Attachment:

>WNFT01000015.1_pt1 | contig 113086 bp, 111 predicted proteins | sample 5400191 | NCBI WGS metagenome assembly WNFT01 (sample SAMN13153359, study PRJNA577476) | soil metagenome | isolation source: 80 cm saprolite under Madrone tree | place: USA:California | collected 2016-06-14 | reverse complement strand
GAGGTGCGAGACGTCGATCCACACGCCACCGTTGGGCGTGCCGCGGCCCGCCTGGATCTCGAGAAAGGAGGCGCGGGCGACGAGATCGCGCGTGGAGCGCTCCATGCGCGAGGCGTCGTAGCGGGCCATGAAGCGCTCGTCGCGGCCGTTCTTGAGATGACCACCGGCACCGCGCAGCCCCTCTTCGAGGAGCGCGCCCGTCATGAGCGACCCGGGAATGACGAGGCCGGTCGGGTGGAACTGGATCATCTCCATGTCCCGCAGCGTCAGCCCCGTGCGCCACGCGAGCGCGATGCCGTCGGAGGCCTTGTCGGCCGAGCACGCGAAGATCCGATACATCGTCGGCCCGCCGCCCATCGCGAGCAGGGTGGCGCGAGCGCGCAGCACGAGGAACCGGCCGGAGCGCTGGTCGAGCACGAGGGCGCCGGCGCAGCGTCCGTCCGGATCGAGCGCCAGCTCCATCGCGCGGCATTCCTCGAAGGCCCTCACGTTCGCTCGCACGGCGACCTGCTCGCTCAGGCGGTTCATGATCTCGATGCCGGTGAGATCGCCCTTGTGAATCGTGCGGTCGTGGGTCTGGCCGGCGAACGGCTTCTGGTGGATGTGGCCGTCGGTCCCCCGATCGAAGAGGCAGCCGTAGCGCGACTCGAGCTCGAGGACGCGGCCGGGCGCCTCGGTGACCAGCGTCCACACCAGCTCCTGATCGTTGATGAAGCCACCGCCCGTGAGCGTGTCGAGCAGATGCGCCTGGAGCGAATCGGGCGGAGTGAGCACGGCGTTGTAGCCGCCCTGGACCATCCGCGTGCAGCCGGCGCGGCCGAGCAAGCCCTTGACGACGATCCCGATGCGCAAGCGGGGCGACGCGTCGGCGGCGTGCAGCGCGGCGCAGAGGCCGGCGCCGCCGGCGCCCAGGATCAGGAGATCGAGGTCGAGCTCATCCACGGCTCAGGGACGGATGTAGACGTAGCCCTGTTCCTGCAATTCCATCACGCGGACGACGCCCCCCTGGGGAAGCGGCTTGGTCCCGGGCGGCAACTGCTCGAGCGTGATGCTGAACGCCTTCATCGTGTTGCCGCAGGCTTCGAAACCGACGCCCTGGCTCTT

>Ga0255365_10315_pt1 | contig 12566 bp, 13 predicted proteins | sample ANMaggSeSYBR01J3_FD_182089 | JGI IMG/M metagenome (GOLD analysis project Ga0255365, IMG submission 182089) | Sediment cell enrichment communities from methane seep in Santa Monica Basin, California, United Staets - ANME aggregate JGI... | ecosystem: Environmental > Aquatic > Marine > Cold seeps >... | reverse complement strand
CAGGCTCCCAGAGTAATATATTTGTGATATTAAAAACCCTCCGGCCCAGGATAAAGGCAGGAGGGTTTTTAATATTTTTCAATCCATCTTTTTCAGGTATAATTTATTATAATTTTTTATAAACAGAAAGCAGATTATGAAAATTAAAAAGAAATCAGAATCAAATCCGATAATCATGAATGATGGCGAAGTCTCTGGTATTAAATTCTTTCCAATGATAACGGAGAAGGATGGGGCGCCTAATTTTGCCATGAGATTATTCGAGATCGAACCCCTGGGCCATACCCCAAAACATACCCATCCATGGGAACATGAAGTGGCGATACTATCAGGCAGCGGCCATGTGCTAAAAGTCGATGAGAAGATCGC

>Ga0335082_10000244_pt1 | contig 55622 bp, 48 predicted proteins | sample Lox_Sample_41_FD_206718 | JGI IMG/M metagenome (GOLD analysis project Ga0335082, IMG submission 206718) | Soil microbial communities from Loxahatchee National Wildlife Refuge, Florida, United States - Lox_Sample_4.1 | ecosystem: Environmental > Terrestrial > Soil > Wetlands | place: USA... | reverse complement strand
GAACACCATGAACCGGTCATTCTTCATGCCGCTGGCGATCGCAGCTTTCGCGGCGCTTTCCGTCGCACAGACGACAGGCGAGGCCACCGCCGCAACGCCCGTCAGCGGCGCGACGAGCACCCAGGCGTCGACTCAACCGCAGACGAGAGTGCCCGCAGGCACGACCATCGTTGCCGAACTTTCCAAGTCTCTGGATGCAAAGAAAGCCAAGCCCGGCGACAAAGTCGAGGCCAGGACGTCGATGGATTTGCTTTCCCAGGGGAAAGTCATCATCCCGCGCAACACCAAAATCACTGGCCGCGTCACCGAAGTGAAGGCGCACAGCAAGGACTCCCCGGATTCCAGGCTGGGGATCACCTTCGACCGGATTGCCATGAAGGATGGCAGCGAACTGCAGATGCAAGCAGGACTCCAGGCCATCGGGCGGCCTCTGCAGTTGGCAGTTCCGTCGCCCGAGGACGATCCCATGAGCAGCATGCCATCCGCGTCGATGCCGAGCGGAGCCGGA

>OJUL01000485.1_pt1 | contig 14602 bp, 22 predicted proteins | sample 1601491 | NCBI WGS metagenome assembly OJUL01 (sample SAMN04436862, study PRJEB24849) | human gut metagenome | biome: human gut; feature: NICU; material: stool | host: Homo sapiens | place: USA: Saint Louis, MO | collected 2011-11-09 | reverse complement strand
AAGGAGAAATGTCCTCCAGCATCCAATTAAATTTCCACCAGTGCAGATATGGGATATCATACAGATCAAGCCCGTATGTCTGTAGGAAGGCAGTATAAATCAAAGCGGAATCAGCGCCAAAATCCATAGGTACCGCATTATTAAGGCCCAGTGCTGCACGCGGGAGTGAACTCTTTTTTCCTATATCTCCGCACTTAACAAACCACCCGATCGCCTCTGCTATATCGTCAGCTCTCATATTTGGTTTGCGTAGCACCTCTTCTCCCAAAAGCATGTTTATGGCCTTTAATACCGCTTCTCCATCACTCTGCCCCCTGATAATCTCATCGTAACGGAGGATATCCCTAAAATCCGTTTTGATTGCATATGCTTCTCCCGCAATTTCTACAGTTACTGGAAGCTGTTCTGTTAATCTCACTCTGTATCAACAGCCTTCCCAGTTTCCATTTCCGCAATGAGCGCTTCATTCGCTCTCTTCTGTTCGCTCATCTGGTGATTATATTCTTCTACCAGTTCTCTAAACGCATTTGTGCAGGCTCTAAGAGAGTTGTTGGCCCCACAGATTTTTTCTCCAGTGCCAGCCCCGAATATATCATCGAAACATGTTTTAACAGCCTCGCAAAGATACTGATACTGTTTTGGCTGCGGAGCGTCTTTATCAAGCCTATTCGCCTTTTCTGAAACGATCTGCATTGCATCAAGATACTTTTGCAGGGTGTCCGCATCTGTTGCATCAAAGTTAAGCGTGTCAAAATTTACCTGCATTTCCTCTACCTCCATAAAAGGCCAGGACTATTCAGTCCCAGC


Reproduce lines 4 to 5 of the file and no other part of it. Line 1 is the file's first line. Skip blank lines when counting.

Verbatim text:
CAGGCTCCCAGAGTAATATATTTGTGATATTAAAAACCCTCCGGCCCAGGATAAAGGCAGGAGGGTTTTTAATATTTTTCAATCCATCTTTTTCAGGTATAATTTATTATAATTTTTTATAAACAGAAAGCAGATTATGAAAATTAAAAAGAAATCAGAATCAAATCCGATAATCATGAATGATGGCGAAGTCTCTGGTATTAAATTCTTTCCAATGATAACGGAGAAGGATGGGGCGCCTAATTTTGCCATGAGATTATTCGAGATCGAACCCCTGGGCCATACCCCAAAACATACCCATCCATGGGAACATGAAGTGGCGATACTATCAGGCAGCGGCCATGTGCTAAAAGTCGATGAGAAGATCGC

>Ga0335082_10000244_pt1 | contig 55622 bp, 48 predicted proteins | sample Lox_Sample_41_FD_206718 | JGI IMG/M metagenome (GOLD analysis project Ga0335082, IMG submission 206718) | Soil microbial communities from Loxahatchee National Wildlife Refuge, Florida, United States - Lox_Sample_4.1 | ecosystem: Environmental > Terrestrial > Soil > Wetlands | place: USA... | reverse complement strand